Localized non-Hodgkin lymphoma involving the thyroid gland

Chul S. Ha, Kathleen M. Shadle, L. Jeffrey Medeiros, Richard B. Wilder, Mark A. Hess, Fernando Cabanillas, James D. Cox

Research output: Contribution to journalArticlepeer-review

82 Scopus citations

Abstract

BACKGROUND. The current study was undertaken to define the natural history and patterns of failure of localized non-Hodgkin lymphoma (NHL) involving the thyroid gland. METHODS. A retrospective review of 51 patients with Ann Arbor Stage I or II NHL involving the thyroid gland was performed. The median age of the patients was 59 years. There were 33 females. There were 21 patients with Stage I disease and 30 patients with Stage II disease. The International Prognostic Index (IPI) was known for 43 patients (it was 0 in 16 patients and ≥1 in 27 patients). Fifteen patients had mediastinal involvement. Four patients underwent thyroidectomy, 18 patients received radiation therapy, 5 patients received chemotherapy, and 24 patients received combined modality therapy (CMT) with chemotherapy and radiation therapy. Treatment modality, patient gender, IPI, disease stage, and mediastinal involvement were examined for significance with regard to overall survival (OS) and failure free survival (FFS). RESULTS, The 5-year OS and FFS rates were 64% and 76%, respectively. The 5-year FFS rates by treatment regimen were 76% for radiation therapy, 50% for chemotherapy, and 91% for CMT (P = 0.15). IPI was found to be the only significant predictor of OS. The 5-year OS rates were 86% and 50%, respectively, for IPIs of 0 and ≥ 1 (P = 0.02). None of the 5 variables were found to correlate significantly with FFS, although the 5-year FFS rates were 93% and 68%, respectively, for IPIs of 0 and ≥ 1 (P = 0.08). Eleven patients failed treatment. Nine patients had a component of distant failure across the diaphragm. CONCLUSIONS. The prognosis of patients with localized NHL involving the thyroid gland appears to be very good, especially when CMT is used. Distant recurrences appear to account for the majority of treatment failures. The IPI was found to be a significant prognostic factor for OS and a marginal one for FFS.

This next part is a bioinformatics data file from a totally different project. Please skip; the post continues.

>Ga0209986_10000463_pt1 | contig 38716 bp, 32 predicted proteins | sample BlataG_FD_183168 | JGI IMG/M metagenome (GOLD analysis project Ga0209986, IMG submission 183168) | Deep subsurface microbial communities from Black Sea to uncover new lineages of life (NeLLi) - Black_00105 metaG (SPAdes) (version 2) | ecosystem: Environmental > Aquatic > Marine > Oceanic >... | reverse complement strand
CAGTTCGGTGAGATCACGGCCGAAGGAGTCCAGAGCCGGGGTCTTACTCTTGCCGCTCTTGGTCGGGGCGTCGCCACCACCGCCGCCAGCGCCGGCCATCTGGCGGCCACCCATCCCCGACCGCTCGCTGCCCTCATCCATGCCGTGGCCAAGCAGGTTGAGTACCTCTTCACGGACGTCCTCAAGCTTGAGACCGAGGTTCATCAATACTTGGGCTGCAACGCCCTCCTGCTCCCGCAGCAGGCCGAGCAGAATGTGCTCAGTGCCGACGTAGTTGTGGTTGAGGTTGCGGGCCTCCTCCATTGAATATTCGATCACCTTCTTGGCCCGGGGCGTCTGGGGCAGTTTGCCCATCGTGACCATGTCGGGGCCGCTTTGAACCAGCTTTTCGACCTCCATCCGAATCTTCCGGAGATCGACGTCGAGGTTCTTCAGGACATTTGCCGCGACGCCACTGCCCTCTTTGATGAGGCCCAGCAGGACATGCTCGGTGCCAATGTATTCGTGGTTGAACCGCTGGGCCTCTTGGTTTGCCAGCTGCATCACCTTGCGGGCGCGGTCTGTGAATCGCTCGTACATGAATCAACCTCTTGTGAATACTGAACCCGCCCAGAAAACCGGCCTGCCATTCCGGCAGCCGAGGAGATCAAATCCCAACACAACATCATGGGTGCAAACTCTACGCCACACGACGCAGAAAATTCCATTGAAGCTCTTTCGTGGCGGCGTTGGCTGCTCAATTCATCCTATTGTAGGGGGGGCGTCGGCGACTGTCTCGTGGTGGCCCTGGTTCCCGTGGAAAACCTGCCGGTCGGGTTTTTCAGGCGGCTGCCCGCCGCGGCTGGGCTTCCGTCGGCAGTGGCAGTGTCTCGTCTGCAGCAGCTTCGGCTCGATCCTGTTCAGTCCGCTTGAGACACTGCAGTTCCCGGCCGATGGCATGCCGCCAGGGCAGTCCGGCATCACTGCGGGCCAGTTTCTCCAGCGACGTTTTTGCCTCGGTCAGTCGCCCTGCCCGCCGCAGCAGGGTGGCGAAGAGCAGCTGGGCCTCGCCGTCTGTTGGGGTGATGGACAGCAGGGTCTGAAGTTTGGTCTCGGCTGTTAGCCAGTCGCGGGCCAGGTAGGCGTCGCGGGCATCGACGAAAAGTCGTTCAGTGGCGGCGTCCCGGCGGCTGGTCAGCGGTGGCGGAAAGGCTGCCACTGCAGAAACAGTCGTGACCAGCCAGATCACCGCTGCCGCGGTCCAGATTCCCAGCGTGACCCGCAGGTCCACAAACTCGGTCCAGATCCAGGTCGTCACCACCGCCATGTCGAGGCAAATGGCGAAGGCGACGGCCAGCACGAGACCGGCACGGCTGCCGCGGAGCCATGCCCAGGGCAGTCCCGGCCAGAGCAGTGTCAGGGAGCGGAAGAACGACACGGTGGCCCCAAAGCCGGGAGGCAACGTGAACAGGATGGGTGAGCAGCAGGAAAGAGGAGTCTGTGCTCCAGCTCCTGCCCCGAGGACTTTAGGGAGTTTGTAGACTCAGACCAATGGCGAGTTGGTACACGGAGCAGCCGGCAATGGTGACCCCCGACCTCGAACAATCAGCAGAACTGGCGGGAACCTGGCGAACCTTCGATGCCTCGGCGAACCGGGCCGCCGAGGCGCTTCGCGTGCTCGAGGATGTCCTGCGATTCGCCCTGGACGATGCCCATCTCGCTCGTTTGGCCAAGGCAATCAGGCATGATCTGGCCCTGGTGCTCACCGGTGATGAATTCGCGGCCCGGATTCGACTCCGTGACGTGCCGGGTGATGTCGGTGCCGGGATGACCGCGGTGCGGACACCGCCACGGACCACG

Original languageEnglish (US)
Pages (from-to)629-635
Number of pages7
JournalCancer
Volume91
Issue number4
DOIs
StatePublished - Feb 15 2001

ASJC Scopus subject areas

  • Oncology
  • Cancer Research

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